People often use the terms ‘web copy’ and ‘web content’ interchangeably, but they aren’t the same!
In order to survive and thrive in this digital economy, it’s essential to understand the intentions of and differences between the two.
So, what is the difference?
Well, it’s a simple Google search, isn’t it?
The web content definition according to our good friend Wikipedia is “Web content is the textual, visual, or aural content that is encountered as part of the user experience on websites.”
Wikipedia’s web copy definition is “Copy, or sales copy is written content that aims to increase brand awareness and ultimately persuade a person or group to take a particular action.”
Okay great, article over, right?
Not quite, in the real world, this is less clear cut. There are a lot of differing opinions on how to approach copy and content.
Here’s the most popular take on web copy vs web content.
Web copy is written information designed to convince readers to take a desired action. Whether that be buying your product, signing up to an emailing list or requesting a quote. Whatever your call to action is, it’s your copy’s job to make it happen.
Copy is specific to your business. Examples of web copy are
“Copy” is typically shorter than regular content, you don’t want to give the customer any time to get bored or change their mind. You need to establish your product or service as the solution to their problems. It’s all about persuasion, your copy needs to be written in such a way that viewers feel enticed to take action.
Web content is any text or media that can be found on your site. It’s centred less around selling your brand and more around the industry and your audience’s interests. It is designed to inform, educate, and engage viewers.
Web content plays an important role in establishing customer loyalty – we all know how important this is in today’s marketplace! If you publish high-quality content that appeals to your target audience and answers their burning questions, you’ll quickly earn their trust and confidence.
Some examples of web content are:
Content that is done right will include some reference to your business–but it isn’t based entirely on it, otherwise it would be copy! This practice of targeting your audience’s interests and injecting your business is fantastic for establishing brand awareness in a non-invasive way.
Content can also increase your SEO. It provides an outlet to sneak in those industry relevant but not quite brand-specific keywords that wouldn’t otherwise make it to your website.
For example, on a landing page for a sport shoe website you might include copy explaining the benefits of your shoes, these are brand-specific keywords. While this is great for people who know they want your shoes, you need a way to tap into the wider fitness community. With the addition of a blog, you can write a blog post about ways to improve your running. Now, you’re ranking for running-related keywords too.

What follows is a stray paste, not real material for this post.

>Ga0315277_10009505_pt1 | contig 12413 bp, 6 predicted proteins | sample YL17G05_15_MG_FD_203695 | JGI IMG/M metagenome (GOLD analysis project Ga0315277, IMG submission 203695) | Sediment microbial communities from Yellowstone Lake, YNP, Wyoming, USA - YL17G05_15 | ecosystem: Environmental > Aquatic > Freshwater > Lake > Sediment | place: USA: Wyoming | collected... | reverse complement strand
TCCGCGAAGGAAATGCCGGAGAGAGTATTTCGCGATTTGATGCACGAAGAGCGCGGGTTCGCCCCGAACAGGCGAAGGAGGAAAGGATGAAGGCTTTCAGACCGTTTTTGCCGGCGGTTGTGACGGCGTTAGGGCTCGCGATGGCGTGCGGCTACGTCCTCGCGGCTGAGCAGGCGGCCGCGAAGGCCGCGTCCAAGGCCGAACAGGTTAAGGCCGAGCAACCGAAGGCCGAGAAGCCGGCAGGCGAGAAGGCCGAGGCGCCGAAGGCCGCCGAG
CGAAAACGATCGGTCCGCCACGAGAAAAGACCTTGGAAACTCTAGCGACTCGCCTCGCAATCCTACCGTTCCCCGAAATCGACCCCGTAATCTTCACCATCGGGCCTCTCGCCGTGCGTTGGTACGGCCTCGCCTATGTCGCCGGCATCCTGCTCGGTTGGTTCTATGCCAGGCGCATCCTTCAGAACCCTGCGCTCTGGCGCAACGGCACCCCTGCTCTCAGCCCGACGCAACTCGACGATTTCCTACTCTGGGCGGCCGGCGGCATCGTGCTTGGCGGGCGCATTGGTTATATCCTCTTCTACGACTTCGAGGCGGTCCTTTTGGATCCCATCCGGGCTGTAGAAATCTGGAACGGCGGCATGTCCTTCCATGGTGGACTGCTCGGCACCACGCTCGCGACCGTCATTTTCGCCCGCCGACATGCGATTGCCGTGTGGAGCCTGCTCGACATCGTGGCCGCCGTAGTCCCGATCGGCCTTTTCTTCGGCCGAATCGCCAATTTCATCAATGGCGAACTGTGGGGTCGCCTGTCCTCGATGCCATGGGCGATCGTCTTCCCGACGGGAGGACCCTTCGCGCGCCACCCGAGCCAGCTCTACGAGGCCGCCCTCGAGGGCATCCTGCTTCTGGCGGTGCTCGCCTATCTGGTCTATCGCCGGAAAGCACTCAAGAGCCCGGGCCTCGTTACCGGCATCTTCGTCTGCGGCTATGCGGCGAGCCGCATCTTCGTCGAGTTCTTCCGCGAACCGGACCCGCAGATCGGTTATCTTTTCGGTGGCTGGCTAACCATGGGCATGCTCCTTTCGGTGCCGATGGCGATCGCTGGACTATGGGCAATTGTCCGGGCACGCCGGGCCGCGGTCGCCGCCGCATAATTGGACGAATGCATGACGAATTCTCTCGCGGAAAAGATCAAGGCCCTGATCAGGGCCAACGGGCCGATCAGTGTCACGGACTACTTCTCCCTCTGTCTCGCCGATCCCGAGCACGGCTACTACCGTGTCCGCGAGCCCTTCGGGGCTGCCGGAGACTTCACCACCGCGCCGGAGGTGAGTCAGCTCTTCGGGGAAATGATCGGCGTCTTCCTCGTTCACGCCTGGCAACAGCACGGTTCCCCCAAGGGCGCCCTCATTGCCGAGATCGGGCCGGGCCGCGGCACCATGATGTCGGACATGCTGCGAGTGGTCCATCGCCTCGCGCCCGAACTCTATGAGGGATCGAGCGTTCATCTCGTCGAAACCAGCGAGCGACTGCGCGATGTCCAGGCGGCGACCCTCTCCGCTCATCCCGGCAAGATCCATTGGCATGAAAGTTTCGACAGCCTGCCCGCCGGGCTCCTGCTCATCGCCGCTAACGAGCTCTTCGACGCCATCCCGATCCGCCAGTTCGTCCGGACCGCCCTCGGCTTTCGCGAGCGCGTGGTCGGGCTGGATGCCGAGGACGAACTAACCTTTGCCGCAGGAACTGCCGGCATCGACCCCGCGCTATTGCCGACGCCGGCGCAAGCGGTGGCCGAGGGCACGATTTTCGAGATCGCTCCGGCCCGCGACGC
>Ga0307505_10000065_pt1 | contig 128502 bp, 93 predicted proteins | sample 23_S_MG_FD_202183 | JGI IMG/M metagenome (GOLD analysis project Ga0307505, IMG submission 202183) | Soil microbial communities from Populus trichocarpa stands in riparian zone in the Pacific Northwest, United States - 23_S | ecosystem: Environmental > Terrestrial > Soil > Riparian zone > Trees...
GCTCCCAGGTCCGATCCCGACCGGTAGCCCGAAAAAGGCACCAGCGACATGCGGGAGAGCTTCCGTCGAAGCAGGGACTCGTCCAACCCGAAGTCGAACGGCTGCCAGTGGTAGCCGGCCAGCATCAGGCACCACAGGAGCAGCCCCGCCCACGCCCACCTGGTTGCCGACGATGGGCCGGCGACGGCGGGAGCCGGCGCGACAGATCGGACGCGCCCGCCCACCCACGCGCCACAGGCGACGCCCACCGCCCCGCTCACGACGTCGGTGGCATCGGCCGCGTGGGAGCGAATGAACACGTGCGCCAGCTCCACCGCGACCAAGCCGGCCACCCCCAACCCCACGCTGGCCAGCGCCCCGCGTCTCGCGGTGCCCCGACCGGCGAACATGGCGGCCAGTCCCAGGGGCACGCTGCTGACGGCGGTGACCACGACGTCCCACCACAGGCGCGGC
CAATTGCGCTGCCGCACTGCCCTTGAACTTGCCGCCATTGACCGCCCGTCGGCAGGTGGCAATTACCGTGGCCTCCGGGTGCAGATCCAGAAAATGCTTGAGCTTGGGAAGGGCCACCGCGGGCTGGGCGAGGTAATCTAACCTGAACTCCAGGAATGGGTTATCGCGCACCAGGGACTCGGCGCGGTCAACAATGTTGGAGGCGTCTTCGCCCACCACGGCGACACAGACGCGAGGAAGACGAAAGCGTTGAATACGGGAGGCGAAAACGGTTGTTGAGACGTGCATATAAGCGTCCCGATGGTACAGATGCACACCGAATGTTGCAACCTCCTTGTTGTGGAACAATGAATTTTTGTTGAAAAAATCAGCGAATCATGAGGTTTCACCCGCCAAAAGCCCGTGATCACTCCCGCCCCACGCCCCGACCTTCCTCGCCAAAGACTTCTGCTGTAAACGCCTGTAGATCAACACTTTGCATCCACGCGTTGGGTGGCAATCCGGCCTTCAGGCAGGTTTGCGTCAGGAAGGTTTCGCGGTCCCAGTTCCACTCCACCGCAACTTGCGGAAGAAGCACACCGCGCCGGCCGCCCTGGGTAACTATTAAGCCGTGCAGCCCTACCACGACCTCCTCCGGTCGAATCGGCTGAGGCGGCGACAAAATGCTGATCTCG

A copywriter is somebody who writes content with the intention to sell.
A content writer writes content with the intention to market or tell.
Content writing hooks customers in at the beginning of their buying journey when they have just realised their problem and are looking for a solution. Your content educates the buyer on their options and when done right should steer them towards your product or service.
Content is an invaluable tool throughout the buyer’s full journey to establish and maintain loyalty.
Copywriting is at the other end of the funnel, when a purchasing decision is to be made. Its purpose is to make your product or service the one they choose.
Both the copywriter and the content writer create web content.
The difference is: all copy is content, but not all content is copy. It’s simply a matter of asking yourself “am I selling, or telling?”
Knowing the difference between web copy and web content will help you not only in hiring the right writer, but also in developing your content marketing strategy. If you understand the role content and copy play in your sales funnel you can use it to your advantage to craft an online experience for your customers that effortlessly guides them from awareness to conversion.
Content to copy is what fishing bait is to a hook. Both are needed to reel in the catch.
Once your viewers trust you as their go-to source of information, they’ll keep coming back for more, then you just need to wait for your copy to do its magic.
For example, a SEO blog post about the industry or the target audience’s pain points could attract more visitors to the business’s website. From there, copy on the landing page will persuade a visitor to make a purchase.
You need content to grow your business audience and copy to drive that audience to convert.
At the end of the day, content writing and copywriting are both integral to growing your business online.
If you write your landing page like a blog post, you’ll struggle to get business. Likewise, if you write your blog posts like sales copy, you won’t increase blog traffic.
You need to understand the difference between copy and content in order to come up with a content marketing strategy that works!